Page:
Jordan Journal of Civil Engineering

Role of Gypsum Wastes in Polluting Groundwater and Enhancing Eutrophication in Coasts of Aqaba


Mohammad Al-Farajat;


This study deals with industrial pollution resulting from residual solid wastes that lead to eutrophication processes in coastal systems in hydro-geological and geochemical contexts. Fertilizers Factory in Aqaba Governorate in Jordan was established in 1982. The factory has been disposing solid industrial wastes of gypsum in an area lying at a distance of some hundred meters to the east of the factory since its establishment. Twenty five million tons of wastes have been accumulated since that time and form presently hills of gypsum. About 10 % by volume of the produced waste consists of water which was found to be rich in phosphate and nitrates. This water partly percolates into the permeable aquifer composed of alluviums causing pollution, and is discharged into the marine environment as submarine groundwater discharge. The study investigated the nature and geology of the hills of gypsum, mineralogy and geochemistry of gypsum, chemistry of impacted soils water, groundwater and seawater. Knowing that the gypsum hills are located some hundred meters from the coast of the Gulf and that about 2 million cubic metres of water are still entrapped inside them, with the presence of sun rays all around the year in this arid region, submarine groundwater discharge enriched with phosphate and nitrate allowed algae growth and consequently the appearance of the primary features of eutrophication in the coasts.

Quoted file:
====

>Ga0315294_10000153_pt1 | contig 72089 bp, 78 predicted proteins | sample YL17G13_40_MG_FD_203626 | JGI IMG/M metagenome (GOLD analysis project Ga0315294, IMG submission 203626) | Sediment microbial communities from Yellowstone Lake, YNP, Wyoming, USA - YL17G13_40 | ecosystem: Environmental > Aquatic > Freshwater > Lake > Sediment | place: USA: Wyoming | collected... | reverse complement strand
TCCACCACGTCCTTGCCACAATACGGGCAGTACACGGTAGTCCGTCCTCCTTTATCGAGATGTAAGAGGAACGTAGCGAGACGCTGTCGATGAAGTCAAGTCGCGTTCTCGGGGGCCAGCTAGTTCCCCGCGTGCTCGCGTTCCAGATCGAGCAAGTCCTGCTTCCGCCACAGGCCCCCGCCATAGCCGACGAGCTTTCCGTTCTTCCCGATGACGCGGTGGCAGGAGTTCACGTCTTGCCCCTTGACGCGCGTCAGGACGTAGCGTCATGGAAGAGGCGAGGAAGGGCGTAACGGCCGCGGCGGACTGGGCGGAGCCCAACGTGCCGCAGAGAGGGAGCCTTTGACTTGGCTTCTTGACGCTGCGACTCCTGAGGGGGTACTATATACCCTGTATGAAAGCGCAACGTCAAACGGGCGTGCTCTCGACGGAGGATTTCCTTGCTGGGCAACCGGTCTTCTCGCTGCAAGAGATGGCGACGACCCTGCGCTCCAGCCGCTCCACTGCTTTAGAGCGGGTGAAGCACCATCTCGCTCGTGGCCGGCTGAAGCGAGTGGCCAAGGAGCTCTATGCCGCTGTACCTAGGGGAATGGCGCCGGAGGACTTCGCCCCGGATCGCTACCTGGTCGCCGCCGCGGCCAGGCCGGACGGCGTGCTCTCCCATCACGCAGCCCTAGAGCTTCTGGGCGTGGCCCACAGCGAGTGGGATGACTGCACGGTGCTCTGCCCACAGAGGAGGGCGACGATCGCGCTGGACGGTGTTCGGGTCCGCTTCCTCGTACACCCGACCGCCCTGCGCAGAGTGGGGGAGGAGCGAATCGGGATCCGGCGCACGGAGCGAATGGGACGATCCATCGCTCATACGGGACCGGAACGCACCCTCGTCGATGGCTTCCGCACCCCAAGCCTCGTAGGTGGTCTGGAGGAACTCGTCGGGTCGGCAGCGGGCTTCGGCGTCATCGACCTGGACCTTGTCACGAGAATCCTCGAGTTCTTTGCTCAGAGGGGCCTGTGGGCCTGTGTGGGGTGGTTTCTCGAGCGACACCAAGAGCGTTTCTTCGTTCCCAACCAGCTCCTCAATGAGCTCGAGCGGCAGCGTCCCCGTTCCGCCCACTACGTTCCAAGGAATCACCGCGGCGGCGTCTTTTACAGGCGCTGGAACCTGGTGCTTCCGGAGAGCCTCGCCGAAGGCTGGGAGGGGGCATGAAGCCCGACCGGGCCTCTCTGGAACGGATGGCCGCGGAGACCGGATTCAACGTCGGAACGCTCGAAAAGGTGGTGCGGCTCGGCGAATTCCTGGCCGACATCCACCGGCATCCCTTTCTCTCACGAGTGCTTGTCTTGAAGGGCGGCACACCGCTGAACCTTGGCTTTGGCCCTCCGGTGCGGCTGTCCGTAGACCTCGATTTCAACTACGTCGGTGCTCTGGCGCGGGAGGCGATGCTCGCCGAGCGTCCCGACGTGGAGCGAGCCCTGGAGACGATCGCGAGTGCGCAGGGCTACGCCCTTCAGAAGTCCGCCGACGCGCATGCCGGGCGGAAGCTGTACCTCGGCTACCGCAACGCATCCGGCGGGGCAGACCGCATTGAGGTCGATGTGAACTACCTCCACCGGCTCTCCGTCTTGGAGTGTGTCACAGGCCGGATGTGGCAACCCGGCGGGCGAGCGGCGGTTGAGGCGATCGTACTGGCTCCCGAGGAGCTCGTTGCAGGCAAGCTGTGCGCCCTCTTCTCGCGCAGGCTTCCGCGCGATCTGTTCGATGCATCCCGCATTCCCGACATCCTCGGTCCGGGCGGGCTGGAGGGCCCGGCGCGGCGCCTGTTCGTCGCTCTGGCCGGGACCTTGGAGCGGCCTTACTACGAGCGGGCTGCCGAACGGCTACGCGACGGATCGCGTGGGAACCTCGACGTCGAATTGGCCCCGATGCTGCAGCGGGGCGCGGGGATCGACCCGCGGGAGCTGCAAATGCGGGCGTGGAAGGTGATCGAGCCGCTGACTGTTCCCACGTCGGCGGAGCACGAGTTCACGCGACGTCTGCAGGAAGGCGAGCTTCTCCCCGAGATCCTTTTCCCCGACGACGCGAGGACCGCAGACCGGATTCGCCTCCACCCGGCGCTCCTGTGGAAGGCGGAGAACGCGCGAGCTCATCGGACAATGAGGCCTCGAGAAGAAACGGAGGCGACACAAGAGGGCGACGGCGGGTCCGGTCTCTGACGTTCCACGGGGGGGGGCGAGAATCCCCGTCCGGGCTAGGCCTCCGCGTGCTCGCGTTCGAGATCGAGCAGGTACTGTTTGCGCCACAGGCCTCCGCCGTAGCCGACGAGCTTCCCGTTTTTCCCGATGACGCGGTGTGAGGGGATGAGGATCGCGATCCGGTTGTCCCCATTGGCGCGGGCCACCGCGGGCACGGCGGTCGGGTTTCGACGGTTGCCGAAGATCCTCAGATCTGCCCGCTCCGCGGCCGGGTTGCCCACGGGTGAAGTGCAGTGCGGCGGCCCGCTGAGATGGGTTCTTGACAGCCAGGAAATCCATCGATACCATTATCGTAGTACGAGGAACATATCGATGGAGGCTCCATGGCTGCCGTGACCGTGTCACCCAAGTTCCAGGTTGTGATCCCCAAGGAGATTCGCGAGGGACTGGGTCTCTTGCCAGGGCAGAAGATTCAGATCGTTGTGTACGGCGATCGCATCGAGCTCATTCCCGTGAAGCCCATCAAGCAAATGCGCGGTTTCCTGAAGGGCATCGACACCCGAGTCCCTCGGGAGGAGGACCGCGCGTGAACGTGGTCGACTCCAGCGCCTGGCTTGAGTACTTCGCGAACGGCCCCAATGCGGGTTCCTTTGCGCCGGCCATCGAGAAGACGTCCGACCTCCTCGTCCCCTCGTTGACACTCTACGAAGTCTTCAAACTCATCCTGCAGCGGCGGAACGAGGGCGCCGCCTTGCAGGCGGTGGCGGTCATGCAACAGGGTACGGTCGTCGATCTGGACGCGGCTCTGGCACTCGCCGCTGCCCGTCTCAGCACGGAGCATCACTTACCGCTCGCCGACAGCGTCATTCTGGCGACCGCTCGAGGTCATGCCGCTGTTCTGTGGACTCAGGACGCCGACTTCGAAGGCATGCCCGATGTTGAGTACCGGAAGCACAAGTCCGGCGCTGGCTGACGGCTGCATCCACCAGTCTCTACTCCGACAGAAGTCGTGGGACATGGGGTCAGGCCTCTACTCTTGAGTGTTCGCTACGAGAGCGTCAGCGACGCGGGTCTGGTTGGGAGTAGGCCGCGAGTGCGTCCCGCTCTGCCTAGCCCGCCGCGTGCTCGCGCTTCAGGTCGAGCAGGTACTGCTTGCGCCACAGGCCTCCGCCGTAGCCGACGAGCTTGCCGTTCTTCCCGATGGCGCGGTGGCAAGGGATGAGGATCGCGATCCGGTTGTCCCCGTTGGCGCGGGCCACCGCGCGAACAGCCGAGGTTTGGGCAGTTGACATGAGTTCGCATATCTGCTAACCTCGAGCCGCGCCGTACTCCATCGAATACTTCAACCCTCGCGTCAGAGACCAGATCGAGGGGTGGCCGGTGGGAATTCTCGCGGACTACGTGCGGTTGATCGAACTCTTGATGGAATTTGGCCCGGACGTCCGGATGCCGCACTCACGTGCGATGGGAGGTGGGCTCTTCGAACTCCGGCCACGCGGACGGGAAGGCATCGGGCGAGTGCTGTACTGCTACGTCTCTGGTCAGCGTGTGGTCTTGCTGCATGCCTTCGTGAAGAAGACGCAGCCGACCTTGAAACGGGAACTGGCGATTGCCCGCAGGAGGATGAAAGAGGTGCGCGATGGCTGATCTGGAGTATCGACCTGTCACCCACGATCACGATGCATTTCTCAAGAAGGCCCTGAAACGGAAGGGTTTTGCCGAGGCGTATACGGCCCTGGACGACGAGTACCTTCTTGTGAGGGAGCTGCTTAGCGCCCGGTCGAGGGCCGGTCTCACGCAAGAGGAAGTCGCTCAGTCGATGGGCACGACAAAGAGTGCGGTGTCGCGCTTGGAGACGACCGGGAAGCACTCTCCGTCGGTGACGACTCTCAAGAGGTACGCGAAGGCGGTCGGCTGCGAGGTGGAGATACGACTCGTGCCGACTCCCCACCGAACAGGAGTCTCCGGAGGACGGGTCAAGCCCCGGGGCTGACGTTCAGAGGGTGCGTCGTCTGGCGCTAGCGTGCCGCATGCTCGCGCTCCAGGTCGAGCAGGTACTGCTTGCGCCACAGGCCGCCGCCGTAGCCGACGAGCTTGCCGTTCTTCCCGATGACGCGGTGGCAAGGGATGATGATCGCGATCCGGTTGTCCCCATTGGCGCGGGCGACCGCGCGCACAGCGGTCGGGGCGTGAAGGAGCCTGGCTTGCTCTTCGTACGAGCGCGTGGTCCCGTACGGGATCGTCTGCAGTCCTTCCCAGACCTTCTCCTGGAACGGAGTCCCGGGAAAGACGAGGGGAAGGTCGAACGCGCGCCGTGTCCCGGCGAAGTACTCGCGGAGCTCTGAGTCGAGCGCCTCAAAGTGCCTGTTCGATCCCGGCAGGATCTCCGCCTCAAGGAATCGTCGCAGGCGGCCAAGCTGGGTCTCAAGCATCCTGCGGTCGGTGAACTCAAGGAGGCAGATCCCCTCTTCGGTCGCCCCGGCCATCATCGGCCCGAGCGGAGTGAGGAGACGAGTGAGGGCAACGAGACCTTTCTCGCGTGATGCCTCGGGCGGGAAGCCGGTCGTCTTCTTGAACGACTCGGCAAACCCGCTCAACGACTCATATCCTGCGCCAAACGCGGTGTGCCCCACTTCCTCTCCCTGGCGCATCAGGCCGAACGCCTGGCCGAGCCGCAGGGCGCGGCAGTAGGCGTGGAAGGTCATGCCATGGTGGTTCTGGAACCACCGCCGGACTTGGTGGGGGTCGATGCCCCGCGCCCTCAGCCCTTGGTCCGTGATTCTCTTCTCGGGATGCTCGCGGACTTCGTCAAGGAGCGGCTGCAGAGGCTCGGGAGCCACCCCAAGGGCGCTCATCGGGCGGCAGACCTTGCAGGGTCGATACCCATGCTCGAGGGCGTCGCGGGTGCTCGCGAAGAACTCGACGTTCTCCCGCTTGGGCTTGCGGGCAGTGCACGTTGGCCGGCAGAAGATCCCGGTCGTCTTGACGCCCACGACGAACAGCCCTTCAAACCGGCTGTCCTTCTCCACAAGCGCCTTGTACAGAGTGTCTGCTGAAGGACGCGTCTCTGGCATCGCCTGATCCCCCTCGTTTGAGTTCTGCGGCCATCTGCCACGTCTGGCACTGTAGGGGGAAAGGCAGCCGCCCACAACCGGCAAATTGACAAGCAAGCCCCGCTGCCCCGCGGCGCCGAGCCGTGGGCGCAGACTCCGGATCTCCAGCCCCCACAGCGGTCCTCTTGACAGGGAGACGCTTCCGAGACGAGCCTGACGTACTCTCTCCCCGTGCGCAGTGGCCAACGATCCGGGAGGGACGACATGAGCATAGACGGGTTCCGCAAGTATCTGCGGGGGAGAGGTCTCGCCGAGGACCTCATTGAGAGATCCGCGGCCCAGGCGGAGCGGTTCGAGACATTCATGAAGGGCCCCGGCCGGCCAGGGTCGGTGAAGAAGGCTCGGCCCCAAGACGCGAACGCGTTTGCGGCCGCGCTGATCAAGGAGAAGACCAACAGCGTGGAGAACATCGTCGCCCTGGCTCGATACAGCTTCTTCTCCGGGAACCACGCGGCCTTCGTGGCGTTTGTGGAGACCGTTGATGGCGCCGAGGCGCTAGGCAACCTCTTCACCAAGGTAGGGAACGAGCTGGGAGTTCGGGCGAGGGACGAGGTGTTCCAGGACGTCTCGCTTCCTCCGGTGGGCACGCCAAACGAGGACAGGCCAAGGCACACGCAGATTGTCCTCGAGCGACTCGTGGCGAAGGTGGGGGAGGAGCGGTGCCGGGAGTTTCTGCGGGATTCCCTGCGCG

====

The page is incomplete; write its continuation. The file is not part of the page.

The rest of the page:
Fertilizers’ manufacturing, Industrial pollution, Arid regions, Coastal aquifers, Submarine groundwater discharge, Eutrophication.